Infant and Child Development

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Volume 7 Issue 2 (June 1998), Pages 61-117

Maternal representation and care of infant sleep (pages 73-78)

Abstract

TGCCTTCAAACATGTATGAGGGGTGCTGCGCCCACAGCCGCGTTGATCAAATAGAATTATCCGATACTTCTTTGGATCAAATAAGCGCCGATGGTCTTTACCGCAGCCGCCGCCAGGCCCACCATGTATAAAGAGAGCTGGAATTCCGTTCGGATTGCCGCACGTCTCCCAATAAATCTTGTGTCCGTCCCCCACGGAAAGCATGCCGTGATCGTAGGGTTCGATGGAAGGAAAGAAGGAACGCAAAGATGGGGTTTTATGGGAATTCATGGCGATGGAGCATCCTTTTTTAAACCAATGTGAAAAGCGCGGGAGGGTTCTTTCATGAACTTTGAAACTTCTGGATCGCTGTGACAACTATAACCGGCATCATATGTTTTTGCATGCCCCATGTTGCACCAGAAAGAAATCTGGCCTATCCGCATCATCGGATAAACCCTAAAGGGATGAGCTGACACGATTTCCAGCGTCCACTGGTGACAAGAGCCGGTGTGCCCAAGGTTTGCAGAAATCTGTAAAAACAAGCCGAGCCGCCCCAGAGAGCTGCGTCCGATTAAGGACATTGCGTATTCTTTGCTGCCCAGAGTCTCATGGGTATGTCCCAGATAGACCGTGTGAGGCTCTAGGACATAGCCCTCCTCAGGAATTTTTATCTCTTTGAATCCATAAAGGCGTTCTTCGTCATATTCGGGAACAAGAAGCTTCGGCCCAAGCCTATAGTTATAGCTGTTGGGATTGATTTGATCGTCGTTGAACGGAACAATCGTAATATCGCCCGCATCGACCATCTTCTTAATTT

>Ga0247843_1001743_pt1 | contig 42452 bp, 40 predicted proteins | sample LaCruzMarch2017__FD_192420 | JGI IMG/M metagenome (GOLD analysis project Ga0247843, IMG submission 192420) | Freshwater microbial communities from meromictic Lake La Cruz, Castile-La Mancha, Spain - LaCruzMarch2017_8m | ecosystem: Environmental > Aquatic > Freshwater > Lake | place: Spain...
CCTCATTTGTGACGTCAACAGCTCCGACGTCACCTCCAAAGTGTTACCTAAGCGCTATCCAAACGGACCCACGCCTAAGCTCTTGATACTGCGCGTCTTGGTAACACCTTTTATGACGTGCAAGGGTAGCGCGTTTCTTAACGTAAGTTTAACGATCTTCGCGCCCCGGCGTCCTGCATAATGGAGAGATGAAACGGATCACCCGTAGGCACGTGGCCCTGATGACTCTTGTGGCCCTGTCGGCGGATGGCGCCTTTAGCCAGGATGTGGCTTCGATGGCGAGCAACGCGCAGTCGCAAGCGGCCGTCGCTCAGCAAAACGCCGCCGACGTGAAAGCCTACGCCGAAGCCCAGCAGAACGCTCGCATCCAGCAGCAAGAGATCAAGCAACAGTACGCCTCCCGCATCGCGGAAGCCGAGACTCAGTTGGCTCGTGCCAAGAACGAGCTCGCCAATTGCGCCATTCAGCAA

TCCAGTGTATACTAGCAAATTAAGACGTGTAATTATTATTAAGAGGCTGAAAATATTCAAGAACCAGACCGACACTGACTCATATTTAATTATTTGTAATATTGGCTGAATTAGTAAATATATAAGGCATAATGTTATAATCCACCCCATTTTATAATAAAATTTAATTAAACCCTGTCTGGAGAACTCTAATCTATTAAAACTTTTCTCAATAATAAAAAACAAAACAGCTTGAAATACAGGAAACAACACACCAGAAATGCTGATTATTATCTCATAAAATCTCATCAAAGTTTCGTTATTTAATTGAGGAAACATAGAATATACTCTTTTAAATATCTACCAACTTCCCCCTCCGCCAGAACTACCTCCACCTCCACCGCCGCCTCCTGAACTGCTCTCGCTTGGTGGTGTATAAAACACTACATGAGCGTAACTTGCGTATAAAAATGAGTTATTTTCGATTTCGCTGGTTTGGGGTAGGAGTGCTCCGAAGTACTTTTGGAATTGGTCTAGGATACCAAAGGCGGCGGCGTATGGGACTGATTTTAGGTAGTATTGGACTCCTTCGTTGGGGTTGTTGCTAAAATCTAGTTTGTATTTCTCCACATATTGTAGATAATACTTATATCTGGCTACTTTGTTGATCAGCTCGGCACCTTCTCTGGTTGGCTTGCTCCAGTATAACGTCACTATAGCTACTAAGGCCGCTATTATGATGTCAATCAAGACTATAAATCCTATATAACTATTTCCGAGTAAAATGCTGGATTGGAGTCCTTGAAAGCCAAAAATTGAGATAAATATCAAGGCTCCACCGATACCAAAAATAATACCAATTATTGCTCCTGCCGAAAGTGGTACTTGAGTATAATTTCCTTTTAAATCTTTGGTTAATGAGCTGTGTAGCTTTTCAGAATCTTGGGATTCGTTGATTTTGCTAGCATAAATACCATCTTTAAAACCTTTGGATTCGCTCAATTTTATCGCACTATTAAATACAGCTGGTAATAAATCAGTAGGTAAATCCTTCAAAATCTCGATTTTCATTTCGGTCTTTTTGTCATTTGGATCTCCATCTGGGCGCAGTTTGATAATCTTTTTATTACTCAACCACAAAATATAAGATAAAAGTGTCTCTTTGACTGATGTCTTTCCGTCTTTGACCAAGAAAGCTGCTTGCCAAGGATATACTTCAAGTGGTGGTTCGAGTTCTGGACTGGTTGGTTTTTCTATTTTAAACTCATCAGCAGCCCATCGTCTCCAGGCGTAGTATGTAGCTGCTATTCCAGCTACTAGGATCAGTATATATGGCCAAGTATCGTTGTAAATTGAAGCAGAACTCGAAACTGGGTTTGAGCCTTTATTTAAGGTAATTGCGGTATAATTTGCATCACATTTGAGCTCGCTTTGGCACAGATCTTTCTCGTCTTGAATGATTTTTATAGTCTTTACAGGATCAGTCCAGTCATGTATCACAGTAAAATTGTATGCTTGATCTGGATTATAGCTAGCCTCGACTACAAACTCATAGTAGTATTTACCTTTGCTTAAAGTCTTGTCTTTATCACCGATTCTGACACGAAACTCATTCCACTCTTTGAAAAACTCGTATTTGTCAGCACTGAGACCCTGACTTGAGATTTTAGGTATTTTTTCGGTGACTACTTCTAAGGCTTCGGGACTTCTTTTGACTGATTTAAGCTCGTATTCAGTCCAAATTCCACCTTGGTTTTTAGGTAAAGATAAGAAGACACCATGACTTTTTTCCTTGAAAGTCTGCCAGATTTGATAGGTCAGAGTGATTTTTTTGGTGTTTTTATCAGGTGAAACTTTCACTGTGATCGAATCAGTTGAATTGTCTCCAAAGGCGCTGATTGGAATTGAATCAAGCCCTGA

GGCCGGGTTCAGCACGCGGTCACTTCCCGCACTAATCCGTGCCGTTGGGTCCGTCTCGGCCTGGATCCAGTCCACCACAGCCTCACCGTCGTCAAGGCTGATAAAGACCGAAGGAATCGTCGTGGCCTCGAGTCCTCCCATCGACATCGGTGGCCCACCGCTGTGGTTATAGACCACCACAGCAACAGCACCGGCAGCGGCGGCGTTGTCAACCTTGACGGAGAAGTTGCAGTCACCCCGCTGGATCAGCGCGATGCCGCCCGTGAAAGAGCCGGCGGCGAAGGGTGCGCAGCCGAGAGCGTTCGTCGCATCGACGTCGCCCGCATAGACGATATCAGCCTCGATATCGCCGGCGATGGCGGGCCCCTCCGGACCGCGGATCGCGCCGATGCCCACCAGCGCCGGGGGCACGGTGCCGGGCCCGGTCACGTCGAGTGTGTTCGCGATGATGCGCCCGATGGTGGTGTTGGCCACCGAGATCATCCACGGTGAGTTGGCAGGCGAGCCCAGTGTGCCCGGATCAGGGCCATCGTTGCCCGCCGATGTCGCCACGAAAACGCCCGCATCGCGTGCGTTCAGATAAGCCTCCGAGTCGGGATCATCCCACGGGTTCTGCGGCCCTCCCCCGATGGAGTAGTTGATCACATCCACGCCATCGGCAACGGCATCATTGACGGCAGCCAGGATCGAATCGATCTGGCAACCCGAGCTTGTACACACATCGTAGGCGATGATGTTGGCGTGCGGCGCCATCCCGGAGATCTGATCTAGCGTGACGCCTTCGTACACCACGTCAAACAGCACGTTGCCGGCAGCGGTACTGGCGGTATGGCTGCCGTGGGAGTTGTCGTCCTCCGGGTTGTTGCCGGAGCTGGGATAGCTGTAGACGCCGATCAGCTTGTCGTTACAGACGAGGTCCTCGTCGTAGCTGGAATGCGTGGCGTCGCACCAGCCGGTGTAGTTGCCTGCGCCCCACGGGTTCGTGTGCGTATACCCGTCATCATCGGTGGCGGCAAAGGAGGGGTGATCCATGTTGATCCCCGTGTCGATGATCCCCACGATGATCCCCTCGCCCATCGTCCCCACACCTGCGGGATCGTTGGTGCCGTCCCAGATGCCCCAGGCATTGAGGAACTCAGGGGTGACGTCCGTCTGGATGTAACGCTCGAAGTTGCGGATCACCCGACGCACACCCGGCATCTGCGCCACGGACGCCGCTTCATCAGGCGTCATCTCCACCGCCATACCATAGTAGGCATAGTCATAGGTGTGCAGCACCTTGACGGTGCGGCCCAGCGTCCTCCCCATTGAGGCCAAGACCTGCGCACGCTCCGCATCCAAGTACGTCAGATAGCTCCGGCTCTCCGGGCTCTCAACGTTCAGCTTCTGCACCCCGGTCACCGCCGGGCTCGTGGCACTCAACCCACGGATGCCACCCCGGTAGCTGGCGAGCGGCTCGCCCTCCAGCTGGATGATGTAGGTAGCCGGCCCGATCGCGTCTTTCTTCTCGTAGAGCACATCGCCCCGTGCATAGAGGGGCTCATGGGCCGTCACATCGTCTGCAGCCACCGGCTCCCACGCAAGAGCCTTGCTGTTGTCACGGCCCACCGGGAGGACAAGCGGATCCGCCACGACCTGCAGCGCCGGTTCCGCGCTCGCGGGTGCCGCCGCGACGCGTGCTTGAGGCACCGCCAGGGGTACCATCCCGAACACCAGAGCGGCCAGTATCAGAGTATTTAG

Maternal reports about infant sleep care and ideas about the causes of awakening were obtained from telephone interviews with 104 middle class primiparae when their infants were 1 month and 1 year old. These reports were compared with their expectations about infant sleep before the birth of their child. It was found that most of the mothers were willing to ‘help’ their infants fall asleep, with 19 different kinds of techniques being spontaneously mentioned. Most of the techniques involved physical contact. The changes in technique from before birth to the end of the first year of life mainly concerned a decrease in the use of techniques involving holding the infant in the arms. From 1 month to 1 year, there was a decrease in rocking techniques, while at 1 year the use of a (bottle) feeding technique and taking the child into the parents' bed became apparent. The reasons mothers gave for infant awakenings varied from 1 month to 1 year. At 1 year, the most frequent reason was that the infant has ‘sufficient sleep’. Mothers' representations before the infant birth did not overlap with representations and reports of sleep handling after birth. Mothers were willing to apply and use a great variety of caring techniques that they perceived to be adjusted to the individual needs of their child. © 1998 John Wiley & Sons, Ltd.

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